Pennsylvania First Degree Murder Laws
In Pennsylvania, criminal homicide, the unlawful death of a human being, includes three types of murder and two types of manslaughter. Pennsylvania state laws require proof of malice to distinguish murder from manslaughter. To prove malice in a murder case, the prosecutor must show the defendant’s general intent to commit an unlawful act or achieve a harmful result. A prosecutor can establish either express malice or implied malice; first degree murder generally requires a showing of express malice.
In addition, the prosecutor must prove that the defendant had a specific intent to kill. In a first degree murder case, the state may prove the defendant’s deliberate intent to commit an unlawful killing by considering the defendant’s actions, use of a deadly weapon, or other circumstances.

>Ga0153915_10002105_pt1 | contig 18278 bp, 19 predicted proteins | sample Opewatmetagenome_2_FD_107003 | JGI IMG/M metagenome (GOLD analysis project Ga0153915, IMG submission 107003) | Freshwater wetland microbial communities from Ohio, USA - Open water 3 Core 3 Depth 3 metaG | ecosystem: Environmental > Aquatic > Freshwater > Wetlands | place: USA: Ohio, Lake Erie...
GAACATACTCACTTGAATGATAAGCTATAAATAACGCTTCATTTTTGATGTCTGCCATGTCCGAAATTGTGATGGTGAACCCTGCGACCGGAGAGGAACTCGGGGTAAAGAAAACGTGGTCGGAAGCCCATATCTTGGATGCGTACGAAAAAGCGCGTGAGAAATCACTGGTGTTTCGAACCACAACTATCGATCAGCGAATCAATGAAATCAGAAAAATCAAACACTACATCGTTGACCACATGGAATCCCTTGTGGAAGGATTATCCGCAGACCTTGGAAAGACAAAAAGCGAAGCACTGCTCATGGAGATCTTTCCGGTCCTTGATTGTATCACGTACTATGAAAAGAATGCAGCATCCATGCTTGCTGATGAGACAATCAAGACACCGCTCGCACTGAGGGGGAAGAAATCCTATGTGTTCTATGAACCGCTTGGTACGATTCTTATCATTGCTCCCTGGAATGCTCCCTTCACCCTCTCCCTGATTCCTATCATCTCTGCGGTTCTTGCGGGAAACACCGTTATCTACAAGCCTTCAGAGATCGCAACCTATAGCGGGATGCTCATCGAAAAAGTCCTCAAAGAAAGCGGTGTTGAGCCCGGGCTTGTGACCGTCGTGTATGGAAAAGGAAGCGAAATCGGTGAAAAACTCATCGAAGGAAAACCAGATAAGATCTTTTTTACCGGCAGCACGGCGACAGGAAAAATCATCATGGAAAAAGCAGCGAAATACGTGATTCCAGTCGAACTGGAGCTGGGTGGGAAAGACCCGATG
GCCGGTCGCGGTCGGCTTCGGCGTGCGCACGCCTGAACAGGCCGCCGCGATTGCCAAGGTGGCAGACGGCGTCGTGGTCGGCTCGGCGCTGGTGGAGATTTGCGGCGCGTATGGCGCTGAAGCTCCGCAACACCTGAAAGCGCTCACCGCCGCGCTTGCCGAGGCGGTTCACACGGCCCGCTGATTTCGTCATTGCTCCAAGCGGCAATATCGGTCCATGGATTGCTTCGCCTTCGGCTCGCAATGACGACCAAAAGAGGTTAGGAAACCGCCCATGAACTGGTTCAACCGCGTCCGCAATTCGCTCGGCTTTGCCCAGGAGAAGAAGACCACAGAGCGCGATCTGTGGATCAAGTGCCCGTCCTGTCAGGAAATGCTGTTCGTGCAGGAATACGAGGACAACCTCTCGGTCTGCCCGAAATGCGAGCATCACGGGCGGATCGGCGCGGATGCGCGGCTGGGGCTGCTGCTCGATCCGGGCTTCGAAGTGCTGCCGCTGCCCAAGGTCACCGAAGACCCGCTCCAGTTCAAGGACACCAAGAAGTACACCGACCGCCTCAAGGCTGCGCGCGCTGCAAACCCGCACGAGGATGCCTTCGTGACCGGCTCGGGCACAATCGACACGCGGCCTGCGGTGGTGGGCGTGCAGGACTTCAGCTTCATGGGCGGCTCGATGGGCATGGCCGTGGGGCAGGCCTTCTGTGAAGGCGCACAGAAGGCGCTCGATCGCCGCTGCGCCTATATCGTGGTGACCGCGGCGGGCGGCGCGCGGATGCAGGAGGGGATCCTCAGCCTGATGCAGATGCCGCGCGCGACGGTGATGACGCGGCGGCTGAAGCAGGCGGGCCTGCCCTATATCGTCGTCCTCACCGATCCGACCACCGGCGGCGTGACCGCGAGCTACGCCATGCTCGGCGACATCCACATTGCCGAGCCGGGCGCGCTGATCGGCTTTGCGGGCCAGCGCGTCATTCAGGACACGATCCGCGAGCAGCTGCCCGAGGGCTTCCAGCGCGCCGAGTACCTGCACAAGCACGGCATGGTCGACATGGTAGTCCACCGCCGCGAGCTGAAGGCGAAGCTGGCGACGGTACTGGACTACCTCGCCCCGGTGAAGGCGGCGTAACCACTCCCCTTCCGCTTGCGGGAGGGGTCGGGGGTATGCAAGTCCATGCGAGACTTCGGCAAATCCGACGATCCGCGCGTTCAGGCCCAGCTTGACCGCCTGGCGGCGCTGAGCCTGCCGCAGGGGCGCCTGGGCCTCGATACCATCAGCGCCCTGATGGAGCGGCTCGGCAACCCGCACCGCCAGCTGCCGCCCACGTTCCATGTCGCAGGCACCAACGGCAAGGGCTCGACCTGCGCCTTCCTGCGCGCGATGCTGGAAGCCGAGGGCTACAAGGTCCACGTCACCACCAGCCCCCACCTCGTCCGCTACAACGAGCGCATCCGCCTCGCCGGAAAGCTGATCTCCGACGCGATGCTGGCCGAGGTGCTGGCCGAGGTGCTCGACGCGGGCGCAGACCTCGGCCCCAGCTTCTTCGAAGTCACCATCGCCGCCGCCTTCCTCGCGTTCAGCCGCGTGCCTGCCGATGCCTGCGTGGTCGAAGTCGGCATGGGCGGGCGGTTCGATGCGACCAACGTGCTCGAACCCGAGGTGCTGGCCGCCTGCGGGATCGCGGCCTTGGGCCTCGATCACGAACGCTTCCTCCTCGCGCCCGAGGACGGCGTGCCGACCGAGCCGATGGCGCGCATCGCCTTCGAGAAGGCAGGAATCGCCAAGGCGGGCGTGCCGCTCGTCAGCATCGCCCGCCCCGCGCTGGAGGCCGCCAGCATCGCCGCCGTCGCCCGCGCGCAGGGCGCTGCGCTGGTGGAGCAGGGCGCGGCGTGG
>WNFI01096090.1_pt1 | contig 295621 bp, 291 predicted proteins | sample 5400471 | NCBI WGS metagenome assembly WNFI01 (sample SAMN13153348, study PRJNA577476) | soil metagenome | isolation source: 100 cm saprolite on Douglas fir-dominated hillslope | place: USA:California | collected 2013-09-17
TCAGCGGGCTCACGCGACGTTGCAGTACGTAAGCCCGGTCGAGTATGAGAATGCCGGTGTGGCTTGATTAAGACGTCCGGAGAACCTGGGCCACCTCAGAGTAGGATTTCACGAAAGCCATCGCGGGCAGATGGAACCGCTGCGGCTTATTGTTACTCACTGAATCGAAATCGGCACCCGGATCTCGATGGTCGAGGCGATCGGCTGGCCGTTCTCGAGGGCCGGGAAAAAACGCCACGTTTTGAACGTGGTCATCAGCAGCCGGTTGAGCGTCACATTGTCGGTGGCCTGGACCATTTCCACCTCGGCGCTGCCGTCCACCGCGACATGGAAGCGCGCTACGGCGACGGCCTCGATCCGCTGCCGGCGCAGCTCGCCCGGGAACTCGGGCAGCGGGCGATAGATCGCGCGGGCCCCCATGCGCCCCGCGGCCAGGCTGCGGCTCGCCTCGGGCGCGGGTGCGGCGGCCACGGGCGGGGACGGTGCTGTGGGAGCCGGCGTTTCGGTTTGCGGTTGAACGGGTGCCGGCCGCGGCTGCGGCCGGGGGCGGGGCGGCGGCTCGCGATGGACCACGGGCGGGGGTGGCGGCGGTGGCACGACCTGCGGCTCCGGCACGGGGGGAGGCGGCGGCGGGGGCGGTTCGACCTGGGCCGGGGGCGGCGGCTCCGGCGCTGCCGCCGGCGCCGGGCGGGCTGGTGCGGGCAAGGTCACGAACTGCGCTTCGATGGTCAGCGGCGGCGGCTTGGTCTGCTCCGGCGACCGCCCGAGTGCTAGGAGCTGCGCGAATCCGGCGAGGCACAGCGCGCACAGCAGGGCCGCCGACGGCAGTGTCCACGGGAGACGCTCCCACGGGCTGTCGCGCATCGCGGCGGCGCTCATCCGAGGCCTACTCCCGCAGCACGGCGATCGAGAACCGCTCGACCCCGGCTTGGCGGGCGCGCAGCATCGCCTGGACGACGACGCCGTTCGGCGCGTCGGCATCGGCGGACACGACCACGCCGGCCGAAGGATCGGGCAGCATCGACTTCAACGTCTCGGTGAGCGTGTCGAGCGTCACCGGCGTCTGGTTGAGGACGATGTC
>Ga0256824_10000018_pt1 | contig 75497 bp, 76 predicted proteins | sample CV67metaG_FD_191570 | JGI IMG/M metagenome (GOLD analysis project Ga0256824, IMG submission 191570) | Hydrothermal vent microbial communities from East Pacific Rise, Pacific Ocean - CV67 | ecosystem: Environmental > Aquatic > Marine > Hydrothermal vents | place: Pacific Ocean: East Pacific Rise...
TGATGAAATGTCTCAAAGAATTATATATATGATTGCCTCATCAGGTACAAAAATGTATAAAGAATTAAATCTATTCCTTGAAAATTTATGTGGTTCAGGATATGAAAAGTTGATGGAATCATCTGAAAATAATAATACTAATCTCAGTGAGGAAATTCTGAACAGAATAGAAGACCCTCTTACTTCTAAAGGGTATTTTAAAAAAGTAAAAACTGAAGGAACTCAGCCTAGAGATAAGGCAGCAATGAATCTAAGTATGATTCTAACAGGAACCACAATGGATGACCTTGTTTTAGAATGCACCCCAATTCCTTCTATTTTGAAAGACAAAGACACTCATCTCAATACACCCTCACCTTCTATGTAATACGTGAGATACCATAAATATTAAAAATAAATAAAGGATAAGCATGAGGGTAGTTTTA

First degree murder is the highest degree of murder in Pennsylvania and generally results in the most severe punishments available under state law. To prove first degree murder, the prosecutor must show that the defendant committed a premeditated, unlawful killing of a human being.
The defendant’s premeditation, planning, and deliberate acts set first degree murder apart from second degree murder. A killing committed spontaneously or during a heat of passion may likely require prosecution as one of the other homicide crimes established by Pennsylvania law.